Consumers spend millions of dollars on vitamins and other dietary supplements each year. Like over-the-counter medications, many vitamins and supplements are available in brand and off-brand versions, so it is possible to save money by comparison shopping.
Vitamins aren't regulated as tightly
by the Food and Drug Administration as OTC or
prescription medications. Instead, as a dietary
supplement, they are regulated in a manner similar
to food. Information about how the FDA regulates
vitamins can be found on the
FDA's Web site.
A dietary supplement must have a nutrition label that reveals its ingredients. Examining the label can tell you whether two vitamin, mineral or dietary supplement products have identical ingredients. If they do, it makes sense to buy the product that costs less.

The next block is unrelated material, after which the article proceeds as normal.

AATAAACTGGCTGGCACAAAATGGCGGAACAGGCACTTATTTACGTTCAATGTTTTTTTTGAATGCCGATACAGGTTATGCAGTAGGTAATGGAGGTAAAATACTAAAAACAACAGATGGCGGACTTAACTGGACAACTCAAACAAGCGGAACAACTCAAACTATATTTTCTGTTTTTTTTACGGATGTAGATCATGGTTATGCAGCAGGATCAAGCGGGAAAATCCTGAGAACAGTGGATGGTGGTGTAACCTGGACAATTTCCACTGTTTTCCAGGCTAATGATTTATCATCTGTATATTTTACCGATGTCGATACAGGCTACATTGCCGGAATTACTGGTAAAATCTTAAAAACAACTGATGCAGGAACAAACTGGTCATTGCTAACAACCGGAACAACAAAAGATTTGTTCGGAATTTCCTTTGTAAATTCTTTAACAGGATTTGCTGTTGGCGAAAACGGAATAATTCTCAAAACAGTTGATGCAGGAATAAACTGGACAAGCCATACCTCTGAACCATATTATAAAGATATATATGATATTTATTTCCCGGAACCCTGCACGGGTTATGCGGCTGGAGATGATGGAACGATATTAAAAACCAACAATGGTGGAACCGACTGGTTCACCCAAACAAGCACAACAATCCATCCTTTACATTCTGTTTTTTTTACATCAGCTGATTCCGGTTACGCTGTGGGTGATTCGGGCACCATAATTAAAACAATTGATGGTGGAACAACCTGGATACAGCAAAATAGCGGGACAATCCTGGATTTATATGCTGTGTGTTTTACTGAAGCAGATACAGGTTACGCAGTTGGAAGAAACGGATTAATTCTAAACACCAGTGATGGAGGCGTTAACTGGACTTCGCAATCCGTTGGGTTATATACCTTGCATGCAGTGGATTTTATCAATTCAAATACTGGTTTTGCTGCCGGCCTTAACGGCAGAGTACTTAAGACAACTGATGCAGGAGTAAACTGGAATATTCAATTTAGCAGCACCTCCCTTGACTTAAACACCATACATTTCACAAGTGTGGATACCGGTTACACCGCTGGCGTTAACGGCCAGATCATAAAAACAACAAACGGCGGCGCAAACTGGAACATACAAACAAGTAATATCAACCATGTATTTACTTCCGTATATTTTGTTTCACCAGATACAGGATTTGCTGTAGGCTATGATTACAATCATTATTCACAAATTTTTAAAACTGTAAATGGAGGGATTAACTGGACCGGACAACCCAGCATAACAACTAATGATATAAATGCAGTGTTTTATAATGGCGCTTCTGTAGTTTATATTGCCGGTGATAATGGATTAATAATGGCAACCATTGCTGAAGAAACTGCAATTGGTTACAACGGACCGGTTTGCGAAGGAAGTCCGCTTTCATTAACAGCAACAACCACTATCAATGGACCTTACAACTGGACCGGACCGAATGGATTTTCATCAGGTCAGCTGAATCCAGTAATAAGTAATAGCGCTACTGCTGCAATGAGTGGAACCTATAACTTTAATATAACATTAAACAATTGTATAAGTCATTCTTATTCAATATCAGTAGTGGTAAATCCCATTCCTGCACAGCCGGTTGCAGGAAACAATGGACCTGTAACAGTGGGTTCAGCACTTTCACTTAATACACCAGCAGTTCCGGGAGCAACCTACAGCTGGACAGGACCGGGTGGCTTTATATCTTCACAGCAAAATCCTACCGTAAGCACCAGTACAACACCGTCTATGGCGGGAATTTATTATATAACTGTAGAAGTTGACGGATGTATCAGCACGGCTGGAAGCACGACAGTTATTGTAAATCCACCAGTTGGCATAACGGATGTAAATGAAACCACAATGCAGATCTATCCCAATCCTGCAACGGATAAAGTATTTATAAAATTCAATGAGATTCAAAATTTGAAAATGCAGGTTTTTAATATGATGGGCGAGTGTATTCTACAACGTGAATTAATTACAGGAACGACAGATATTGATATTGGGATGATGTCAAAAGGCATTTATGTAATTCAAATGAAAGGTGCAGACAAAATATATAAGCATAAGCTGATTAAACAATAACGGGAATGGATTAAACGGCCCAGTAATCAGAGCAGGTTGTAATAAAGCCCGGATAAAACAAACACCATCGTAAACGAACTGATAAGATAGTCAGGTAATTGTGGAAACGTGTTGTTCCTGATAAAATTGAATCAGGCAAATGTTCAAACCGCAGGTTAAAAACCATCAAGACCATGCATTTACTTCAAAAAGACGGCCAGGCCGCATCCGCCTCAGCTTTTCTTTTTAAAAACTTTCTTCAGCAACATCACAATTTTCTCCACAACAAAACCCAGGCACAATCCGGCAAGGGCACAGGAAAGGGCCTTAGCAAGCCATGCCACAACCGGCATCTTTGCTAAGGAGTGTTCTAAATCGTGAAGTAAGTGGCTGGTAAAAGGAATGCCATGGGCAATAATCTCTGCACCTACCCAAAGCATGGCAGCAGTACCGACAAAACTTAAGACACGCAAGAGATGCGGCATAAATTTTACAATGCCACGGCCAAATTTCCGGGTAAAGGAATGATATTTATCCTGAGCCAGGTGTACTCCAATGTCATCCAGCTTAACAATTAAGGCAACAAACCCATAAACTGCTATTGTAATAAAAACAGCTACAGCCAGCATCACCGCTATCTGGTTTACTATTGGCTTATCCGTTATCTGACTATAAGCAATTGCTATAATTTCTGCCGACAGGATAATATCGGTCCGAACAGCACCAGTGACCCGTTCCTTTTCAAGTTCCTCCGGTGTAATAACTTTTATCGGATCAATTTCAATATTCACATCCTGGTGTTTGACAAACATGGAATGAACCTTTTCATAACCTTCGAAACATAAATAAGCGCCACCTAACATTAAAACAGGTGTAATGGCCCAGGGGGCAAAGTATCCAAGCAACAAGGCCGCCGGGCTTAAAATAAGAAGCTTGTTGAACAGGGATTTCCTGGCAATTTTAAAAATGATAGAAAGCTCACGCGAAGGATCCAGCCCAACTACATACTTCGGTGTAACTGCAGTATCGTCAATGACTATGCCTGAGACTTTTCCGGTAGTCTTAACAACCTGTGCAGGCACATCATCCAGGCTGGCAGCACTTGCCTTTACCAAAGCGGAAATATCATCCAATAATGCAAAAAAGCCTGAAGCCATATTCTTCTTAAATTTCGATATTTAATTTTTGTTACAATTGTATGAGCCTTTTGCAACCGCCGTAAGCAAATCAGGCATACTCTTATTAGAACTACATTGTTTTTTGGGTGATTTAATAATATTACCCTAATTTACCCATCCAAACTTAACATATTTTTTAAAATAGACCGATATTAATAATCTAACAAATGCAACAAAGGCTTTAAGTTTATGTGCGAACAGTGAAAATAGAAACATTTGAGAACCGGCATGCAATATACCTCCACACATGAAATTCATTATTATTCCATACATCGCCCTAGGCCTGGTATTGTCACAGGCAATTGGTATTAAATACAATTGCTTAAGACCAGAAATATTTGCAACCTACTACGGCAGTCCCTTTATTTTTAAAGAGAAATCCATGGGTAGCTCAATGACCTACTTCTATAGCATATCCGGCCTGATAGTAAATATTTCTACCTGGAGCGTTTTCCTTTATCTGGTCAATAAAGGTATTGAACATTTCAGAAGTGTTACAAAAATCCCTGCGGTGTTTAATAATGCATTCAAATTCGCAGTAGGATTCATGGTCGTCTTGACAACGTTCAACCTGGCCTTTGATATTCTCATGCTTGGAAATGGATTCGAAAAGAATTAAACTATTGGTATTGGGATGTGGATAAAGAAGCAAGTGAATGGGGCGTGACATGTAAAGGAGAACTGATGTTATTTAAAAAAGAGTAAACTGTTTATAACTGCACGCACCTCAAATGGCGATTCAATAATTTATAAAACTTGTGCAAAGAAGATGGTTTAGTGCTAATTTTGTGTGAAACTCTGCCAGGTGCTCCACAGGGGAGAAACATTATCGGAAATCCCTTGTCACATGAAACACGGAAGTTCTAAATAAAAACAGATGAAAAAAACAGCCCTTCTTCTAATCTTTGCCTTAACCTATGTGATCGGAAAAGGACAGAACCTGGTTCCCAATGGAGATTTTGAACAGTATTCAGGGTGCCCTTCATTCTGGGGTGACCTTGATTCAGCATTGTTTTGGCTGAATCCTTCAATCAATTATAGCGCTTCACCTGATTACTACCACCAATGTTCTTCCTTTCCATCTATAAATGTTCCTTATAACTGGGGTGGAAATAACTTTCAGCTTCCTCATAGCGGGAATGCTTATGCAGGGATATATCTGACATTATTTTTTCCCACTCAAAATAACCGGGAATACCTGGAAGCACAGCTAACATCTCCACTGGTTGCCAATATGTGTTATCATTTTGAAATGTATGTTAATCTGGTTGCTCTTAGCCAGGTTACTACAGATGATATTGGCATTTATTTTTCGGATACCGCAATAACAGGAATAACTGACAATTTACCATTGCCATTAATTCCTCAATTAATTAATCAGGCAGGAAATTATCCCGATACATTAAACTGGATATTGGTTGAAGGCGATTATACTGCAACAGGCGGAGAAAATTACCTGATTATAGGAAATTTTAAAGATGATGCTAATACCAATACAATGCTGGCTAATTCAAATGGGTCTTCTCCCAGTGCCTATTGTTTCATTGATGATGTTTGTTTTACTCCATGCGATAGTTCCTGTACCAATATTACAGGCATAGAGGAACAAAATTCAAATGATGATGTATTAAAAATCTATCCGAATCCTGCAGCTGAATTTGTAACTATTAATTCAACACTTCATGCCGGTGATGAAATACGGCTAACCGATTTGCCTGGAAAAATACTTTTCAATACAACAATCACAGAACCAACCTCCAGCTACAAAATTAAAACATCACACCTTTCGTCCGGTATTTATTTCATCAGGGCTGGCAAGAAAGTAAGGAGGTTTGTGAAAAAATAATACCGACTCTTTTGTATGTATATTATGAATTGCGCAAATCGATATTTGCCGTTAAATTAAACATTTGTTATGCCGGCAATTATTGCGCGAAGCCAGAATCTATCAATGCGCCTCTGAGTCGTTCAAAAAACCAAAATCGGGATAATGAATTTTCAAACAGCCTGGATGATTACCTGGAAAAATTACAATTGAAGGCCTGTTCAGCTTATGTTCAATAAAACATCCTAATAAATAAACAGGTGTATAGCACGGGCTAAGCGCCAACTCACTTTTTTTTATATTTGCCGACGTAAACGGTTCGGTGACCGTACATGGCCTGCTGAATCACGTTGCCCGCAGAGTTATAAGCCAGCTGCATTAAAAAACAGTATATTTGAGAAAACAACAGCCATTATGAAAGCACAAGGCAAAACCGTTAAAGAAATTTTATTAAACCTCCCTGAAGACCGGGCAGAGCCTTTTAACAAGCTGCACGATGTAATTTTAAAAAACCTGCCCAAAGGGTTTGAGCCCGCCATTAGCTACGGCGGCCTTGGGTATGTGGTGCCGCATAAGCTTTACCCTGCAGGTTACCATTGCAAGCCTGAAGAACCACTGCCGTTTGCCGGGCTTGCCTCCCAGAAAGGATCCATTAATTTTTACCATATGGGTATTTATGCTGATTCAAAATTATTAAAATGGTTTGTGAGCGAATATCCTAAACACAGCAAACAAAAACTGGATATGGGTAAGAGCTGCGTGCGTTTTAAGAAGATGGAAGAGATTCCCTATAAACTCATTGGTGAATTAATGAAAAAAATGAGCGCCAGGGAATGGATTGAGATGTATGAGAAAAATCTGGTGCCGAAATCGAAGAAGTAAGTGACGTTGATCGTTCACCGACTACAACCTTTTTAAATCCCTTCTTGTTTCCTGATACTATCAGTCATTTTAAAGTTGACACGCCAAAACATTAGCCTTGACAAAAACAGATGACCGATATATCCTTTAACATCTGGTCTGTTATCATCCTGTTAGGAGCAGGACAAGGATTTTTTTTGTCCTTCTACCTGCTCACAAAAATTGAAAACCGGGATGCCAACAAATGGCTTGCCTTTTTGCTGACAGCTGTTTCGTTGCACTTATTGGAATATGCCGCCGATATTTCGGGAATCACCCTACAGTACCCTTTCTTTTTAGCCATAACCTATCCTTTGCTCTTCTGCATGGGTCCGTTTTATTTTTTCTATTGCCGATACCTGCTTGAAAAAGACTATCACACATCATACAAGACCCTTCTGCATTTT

The American Academy of Family Physicians notes that it is better to get needed vitamins and minerals through your regular diet than through dietary supplements and presents information about specific types of vitamins for varying populations such as children, seniors and women at www.familydoctor.org.
Other guides to vitamins and dietary supplements can be found at The Mayo Clinic Web site and the Harvard School of Public Health.